So now, we’re finally on the same page about this subject.  However, in my head and heart, doing something means I don’t just want some new paint on the walls; I want furniture and carpet, too.  We could truly use new windows to stop the winds that blow through in winter and I really wish I could tear out the current fire place, make a large opening between the family room and the living room to create a ‘great’ room and….you get my drift.

But right now, for a number of reasons that we can’t control, we have no money to do much more than paint.  There is no vision for painting a room filled with the same old stuff.  It will just look like the same old room, just a different color.  Why bother?

What I do envision is another 10 years going by, walking through the hallway one day and not saying anything at all.  You get used to anything, even murder, if you’re around it long enough.  I’ll get used to this, too.

It’s 5 o’clock
August 5, 2009, 9:29 am
Filed under: Uncategorized

Do you know where your sleep has gone?

coffee cupI love Panera.  It’s coffee doesn’t like me. 

This evening, while spending the evening with a friend, we blasted through some dinner, then some dessert and along the way, probably three cups of delicious hazelnut coffee.  We always manage to close the place down and tonight was no different.

As we headed to our cars, the Panera man (he’s the guy who drives the double tractor trailer filled with Panera yummies that he takes to all the other Panera stores) called out across the parking lot “Is this car one of yours?”  Yippee for me, it was my car and not my friend’s.  “You have a flat tire here,” he said. 

What a fitting end to an ugly day.  Mr. Panera was quite helpful in his next suggestions – he thought it looked like I had enough air to get to the Sheetz down the street.  He even told me about their air machine, how to operate it, what the blinking lights would mean.  My friend queried, “Do you want me to follow you?”  Mr. Panera man answered for me: “Yes, that’s a good idea.  If you don’t make any really sharp turns, you should be alright.”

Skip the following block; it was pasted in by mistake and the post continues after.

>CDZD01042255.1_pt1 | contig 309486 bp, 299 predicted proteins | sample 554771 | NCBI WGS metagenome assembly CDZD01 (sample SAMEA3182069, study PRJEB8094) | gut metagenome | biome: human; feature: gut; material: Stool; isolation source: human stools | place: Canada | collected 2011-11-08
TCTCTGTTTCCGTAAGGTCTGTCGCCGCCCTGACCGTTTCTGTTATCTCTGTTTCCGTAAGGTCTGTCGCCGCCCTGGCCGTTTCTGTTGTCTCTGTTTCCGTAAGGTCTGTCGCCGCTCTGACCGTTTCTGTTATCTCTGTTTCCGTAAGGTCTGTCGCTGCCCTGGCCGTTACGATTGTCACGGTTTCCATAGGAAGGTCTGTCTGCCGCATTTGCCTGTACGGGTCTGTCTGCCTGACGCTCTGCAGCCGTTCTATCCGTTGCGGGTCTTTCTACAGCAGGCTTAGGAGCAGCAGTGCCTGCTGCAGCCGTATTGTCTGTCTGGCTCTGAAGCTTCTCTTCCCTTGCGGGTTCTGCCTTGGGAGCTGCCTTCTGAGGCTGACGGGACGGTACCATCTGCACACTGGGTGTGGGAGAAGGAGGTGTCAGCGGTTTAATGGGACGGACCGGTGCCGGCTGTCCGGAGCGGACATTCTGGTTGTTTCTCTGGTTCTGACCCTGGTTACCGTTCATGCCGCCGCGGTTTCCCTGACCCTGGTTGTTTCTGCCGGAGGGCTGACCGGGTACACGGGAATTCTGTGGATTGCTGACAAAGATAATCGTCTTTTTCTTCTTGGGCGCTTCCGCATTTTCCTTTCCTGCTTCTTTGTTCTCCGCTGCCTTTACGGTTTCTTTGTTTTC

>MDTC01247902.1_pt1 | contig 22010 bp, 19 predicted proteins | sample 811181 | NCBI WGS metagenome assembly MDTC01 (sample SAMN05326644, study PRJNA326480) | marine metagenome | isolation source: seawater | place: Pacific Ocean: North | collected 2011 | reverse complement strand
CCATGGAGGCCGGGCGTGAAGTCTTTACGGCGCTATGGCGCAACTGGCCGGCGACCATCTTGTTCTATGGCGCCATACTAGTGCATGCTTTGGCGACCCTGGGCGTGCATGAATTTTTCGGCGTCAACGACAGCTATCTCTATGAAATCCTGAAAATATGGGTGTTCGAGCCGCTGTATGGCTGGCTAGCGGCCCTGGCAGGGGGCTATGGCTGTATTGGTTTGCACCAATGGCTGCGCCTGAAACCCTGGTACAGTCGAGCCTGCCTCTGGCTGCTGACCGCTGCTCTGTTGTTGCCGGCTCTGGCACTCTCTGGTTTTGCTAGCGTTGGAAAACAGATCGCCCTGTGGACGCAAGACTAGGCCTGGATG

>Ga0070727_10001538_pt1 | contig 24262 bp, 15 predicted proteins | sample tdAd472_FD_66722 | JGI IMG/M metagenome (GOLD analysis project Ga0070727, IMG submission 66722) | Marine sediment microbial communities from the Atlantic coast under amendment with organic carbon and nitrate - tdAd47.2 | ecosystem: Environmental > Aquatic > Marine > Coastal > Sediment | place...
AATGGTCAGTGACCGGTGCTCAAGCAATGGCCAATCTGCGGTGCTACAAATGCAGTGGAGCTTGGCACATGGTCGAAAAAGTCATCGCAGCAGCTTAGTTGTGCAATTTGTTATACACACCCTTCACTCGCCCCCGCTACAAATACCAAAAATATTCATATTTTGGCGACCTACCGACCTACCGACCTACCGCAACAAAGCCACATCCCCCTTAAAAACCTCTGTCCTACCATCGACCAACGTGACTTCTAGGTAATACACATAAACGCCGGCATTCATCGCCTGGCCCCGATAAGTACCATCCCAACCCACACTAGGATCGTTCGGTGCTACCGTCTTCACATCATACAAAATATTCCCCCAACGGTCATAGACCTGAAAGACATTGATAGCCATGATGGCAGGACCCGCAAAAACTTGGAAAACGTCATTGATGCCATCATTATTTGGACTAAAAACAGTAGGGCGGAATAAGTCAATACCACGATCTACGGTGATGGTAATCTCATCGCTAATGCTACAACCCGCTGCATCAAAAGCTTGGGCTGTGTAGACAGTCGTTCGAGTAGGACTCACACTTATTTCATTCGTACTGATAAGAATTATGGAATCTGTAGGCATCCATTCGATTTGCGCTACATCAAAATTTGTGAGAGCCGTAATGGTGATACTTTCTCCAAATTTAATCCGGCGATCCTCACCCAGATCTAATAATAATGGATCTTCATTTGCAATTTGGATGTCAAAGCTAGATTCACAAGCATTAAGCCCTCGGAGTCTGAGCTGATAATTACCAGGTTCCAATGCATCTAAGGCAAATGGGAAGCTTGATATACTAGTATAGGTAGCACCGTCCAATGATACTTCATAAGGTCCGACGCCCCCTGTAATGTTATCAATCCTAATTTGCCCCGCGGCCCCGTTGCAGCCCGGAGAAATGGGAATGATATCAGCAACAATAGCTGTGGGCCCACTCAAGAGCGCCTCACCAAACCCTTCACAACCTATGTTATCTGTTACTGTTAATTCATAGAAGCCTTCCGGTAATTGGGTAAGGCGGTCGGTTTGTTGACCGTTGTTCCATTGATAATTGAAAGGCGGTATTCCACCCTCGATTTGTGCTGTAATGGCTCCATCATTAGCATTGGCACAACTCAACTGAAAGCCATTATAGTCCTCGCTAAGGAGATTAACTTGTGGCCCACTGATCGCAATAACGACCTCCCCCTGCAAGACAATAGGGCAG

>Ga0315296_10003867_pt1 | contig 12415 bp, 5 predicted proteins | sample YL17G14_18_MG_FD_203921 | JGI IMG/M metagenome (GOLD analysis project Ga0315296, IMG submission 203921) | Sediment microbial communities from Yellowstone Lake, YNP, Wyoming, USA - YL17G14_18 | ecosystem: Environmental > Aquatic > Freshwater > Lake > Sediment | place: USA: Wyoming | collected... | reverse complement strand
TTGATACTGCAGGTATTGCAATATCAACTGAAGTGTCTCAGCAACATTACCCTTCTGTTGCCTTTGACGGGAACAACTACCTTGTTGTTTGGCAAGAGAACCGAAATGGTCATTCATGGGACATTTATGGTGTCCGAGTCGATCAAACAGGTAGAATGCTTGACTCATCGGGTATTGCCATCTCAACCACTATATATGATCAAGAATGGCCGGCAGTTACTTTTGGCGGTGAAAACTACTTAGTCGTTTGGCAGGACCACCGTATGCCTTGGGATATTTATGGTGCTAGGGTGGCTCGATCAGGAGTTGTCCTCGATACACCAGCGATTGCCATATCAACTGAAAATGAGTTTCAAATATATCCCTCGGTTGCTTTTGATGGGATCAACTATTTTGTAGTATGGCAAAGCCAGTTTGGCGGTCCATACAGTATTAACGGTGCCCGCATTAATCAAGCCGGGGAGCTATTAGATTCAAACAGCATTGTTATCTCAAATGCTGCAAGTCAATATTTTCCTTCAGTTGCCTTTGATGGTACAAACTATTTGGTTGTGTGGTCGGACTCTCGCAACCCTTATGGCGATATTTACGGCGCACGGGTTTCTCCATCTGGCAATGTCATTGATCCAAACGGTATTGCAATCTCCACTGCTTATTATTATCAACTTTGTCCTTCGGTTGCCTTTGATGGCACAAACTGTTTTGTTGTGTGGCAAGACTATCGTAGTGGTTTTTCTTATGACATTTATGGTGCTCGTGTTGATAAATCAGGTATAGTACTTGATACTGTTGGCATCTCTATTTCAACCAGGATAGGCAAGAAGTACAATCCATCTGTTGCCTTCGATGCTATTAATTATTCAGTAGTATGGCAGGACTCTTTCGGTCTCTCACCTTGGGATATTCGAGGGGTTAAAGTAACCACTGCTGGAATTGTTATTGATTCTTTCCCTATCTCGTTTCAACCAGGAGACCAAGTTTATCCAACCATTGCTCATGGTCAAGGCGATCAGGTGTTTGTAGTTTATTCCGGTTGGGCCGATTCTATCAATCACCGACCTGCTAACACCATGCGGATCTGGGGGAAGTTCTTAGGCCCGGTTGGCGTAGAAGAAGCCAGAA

We got in our vehicles and, without any sharp turns, slowly made our way the two blocks to the Sheetz where I turned in and began driving around, and around again, looking for the air machine.  A young couple noticed my predicament as I covered the lot and came running to tell me I had a flat tire.  Then the gentleman came alongside to tell me where the air machine was, saying he’d be glad to put air in my tire for me.  I thanked him, saying that was okay, I could do it myself.  But he insisted, his girlfriend telling me that he likes to do good deeds.  Sweet.

He came to the bad tire and finally got the air machine to cooperate by allowing air to go into my tire, no easy feat!  In the process he located my problem, a screw in the tire, while his girlfiriendflat_tire proceeded to instruct me on how to find the problem using soapy water.  A very pleasant and helpful young couple.  We decided there was enough air for me to get home, so off we all went in our separate directions.

By now my mind was really wound up figuring out just what I would have to do to get to work:  park the car outside, go to bed, get up and call AAA to come change the tire (Dan’s away, of course), call my boss to say I’d be late getting in because of the flat tire, hope that my donut tire is usable, take the deflated tire to our mechanic on the way to work, decide whether to order the two new tires we need anyway or just wait.  By the time I got home, I was totally and completely wide awake!